Mirror of Justice

A blog dedicated to the development of Catholic legal theory.

Friday, August 10, 2012

The Examination of Conscience and the Examen


As I am in the process of concluding my annual retreat, I am still confronted with a question with which I entered the retreat: does the daily examination of conscience and the examen have any application to the many elements that go into or undergird the Mirror of Justice project? The question lingers because I did pay some attention to this website during the retreat and was fascinated by Professor Greg Sisk’s impressive trilogy on Catholic Legal Theory and the role of many of us as educators. Perhaps the question is all the more in my mind as the new academic year is about to begin.

For those unfamiliar with the examination of conscience, it is a process by which a person prepares one’s self for the sacrament of reconciliation prior to making a confession. It is also related to an important daily element of Ignatian spirituality, the examen, promoted by St. Ignatius of Loyola, the founder of my religious order. Father John Hardon, S.J. made a helpful suggestion about the examen when he pointed out that dwelling on and praying about the three theological virtues of faith, hope, and charity can advance the encounter with God, something very much on my mind during the retreat.

In the examen, a person considers the daily events that have occurred and reflects upon God’s presence and absence in these events; thanks God for what has been encountered, be it good, bad, or indifferent; focuses on the personal impact of these encounters; takes one of these encounters and using it as a catalyst for prayer; and, finally, seeks God’s assistance for taking all that has been gathered in the examen and carrying it forward to the next day and beyond. I think Father Hardon’s contribution of the theological virtues (I should like to suggest that the cardinal virtues would also be useful, but will wait for another day to do this) accents the examen in a way that is useful for at least some of us who are preparing for the new academic year in which the plan is to offer, as Greg was pointing out, a Catholic approach to the law and the education associated with the institution and the profession. So, here go a few thoughts for those wondering how this year’s work might be improved by the disciple engaged in the apostolic activity of the classroom.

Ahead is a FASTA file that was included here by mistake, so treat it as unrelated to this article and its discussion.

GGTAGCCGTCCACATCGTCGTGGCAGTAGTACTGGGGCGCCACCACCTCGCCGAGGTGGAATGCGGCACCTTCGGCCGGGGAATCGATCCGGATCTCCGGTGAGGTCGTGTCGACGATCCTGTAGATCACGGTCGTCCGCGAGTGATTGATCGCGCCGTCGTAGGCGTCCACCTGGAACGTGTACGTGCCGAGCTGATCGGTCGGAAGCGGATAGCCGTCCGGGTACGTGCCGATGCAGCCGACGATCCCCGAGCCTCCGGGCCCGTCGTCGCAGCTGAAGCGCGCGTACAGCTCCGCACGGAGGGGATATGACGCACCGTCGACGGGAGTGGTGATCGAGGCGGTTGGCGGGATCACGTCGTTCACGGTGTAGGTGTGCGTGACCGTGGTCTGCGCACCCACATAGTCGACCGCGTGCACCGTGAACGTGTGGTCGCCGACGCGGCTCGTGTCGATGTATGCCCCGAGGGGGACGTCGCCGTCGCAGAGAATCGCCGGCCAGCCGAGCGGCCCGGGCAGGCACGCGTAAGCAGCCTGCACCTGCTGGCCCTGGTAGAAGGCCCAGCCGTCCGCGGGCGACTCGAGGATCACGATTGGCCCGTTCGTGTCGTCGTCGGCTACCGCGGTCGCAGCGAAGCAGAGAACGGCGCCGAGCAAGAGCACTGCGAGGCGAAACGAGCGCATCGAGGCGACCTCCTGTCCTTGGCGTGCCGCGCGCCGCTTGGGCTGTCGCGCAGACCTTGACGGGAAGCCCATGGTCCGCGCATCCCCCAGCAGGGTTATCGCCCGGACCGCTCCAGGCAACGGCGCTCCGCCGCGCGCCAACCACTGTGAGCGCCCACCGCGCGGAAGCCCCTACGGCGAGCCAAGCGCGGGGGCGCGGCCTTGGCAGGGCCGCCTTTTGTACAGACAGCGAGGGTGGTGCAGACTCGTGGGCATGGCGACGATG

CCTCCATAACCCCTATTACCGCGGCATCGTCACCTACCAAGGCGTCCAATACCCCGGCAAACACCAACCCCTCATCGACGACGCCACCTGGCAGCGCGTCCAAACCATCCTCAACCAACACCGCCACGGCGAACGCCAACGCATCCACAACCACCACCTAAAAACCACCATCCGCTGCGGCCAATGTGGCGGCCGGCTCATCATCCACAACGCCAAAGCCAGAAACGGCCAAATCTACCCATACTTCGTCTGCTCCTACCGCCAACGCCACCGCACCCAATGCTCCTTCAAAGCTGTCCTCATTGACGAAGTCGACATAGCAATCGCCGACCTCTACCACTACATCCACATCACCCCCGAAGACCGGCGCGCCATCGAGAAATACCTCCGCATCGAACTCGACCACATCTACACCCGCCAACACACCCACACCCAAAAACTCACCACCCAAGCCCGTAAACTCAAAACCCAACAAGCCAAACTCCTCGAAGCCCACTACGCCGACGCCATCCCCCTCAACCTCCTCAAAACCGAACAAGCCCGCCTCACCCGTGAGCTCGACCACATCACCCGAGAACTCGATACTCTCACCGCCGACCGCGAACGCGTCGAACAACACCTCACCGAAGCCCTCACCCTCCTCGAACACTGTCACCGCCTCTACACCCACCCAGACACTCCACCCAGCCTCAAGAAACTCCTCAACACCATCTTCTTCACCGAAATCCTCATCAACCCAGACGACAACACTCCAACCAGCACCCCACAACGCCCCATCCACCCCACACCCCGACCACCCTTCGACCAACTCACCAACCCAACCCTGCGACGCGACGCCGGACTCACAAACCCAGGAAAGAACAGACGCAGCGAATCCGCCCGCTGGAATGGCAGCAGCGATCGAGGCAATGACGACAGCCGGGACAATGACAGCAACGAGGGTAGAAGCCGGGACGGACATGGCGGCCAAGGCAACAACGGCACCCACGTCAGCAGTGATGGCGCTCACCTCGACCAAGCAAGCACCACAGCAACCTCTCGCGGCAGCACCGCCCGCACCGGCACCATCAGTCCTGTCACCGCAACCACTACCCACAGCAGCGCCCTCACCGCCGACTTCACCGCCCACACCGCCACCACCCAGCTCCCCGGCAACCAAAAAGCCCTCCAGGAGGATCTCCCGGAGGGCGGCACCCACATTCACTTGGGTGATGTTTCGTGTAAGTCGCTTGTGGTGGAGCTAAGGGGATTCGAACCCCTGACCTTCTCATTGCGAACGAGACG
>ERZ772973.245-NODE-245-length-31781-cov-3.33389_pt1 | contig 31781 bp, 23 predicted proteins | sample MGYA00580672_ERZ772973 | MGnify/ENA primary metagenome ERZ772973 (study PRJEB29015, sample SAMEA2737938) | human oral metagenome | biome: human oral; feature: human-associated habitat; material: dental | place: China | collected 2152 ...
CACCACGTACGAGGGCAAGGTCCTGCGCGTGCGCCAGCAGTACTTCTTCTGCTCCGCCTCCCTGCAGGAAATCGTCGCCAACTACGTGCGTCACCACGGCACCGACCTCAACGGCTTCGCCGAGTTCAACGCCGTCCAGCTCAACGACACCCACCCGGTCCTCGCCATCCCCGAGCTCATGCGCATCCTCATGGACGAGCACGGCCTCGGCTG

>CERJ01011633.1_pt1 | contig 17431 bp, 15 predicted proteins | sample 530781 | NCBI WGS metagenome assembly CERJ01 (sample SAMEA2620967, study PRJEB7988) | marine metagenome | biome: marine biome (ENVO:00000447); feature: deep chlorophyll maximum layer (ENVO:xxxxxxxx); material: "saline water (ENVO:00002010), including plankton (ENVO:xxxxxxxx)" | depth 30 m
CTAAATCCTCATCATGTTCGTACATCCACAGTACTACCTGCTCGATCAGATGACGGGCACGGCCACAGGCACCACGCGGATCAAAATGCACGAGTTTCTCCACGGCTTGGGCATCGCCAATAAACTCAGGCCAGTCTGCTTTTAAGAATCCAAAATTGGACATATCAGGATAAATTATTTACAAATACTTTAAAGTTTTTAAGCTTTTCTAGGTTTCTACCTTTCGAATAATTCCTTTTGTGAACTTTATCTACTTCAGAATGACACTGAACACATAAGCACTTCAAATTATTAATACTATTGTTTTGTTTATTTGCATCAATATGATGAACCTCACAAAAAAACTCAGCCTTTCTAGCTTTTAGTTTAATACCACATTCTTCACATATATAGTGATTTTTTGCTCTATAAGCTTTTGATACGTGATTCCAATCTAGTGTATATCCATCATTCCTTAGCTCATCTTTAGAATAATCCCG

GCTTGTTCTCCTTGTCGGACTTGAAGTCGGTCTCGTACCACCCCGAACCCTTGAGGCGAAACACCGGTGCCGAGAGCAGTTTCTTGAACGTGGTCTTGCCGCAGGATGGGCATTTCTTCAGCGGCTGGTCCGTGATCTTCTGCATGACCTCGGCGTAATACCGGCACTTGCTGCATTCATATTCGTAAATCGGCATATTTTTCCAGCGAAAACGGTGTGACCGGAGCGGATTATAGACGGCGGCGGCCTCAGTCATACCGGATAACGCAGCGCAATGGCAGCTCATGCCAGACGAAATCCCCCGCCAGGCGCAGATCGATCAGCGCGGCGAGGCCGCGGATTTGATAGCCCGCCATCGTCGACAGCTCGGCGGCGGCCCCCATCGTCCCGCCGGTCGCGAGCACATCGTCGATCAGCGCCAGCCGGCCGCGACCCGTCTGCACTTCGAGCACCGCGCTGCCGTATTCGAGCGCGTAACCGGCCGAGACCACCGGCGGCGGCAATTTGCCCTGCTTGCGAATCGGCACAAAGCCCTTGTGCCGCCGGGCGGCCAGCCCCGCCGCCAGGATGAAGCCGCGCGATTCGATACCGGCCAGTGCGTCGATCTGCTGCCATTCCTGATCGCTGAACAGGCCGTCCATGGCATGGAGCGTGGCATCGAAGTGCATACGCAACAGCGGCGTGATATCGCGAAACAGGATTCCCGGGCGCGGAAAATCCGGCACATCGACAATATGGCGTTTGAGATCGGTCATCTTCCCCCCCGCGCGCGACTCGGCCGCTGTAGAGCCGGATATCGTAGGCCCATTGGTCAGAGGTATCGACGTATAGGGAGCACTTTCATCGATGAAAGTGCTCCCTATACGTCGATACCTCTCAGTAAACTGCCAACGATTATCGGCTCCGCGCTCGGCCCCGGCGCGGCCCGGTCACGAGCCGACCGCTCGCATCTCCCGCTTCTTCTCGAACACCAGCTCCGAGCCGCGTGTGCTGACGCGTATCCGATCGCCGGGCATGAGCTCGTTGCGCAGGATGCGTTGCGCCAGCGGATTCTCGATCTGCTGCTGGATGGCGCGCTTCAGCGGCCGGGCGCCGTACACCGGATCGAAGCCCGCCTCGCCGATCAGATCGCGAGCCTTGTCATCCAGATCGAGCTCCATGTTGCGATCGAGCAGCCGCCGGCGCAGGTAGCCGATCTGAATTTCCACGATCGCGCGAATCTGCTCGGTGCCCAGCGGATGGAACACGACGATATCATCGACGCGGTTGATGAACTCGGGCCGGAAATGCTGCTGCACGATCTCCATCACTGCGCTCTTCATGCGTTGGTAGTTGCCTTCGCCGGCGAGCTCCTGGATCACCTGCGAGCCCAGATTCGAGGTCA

I begin with faith. Specifically does it have an impact on what I am doing or trying to do in the classroom, the public lectures, and any other forum in which I serve God and my neighbor? In short, does faith, does Catholicism, have a distinct and palpable role in what I am doing? Do I fear presenting unambiguously this faith knowing that if may subject me to ridicule by colleagues? Am I concerned that the truth claims of Catholicism which conflict with the current trends of the culture the permeate the academy of the present age will be mocked or at least dismissed without a serious engagement of and discussion about their merits? The answers that I have arrived at to these questions are these: I should proceed with the gift of faith in whatever I do and wherever I live my apostolic life. As both Testaments of Sacred Scripture frequently exhort: be not afraid… particularly when disinterest or derision are the responses proffered to these initiatives.